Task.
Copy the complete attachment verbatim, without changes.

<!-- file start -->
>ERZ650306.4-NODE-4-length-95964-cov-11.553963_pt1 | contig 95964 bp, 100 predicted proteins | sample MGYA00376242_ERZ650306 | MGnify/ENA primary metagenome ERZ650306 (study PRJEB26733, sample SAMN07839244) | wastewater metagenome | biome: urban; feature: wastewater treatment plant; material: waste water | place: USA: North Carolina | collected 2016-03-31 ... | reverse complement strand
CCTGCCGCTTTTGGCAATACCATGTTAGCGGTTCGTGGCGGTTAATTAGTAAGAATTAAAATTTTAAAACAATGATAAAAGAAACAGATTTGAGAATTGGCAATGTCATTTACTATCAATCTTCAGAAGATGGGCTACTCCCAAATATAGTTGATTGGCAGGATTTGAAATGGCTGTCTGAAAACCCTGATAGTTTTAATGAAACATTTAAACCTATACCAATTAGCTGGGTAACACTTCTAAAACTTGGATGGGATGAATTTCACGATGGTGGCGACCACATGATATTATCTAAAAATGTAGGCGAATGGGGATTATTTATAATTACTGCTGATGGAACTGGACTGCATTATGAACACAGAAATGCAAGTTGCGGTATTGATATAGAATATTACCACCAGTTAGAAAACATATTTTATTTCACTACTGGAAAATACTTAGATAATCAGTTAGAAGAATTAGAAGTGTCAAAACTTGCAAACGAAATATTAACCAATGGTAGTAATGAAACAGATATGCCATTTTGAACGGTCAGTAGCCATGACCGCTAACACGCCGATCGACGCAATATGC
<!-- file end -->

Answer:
>ERZ650306.4-NODE-4-length-95964-cov-11.553963_pt1 | contig 95964 bp, 100 predicted proteins | sample MGYA00376242_ERZ650306 | MGnify/ENA primary metagenome ERZ650306 (study PRJEB26733, sample SAMN07839244) | wastewater metagenome | biome: urban; feature: wastewater treatment plant; material: waste water | place: USA: North Carolina | collected 2016-03-31 ... | reverse complement strand
CCTGCCGCTTTTGGCAATACCATGTTAGCGGTTCGTGGCGGTTAATTAGTAAGAATTAAAATTTTAAAACAATGATAAAAGAAACAGATTTGAGAATTGGCAATGTCATTTACTATCAATCTTCAGAAGATGGGCTACTCCCAAATATAGTTGATTGGCAGGATTTGAAATGGCTGTCTGAAAACCCTGATAGTTTTAATGAAACATTTAAACCTATACCAATTAGCTGGGTAACACTTCTAAAACTTGGATGGGATGAATTTCACGATGGTGGCGACCACATGATATTATCTAAAAATGTAGGCGAATGGGGATTATTTATAATTACTGCTGATGGAACTGGACTGCATTATGAACACAGAAATGCAAGTTGCGGTATTGATATAGAATATTACCACCAGTTAGAAAACATATTTTATTTCACTACTGGAAAATACTTAGATAATCAGTTAGAAGAATTAGAAGTGTCAAAACTTGCAAACGAAATATTAACCAATGGTAGTAATGAAACAGATATGCCATTTTGAACGGTCAGTAGCCATGACCGCTAACACGCCGATCGACGCAATATGC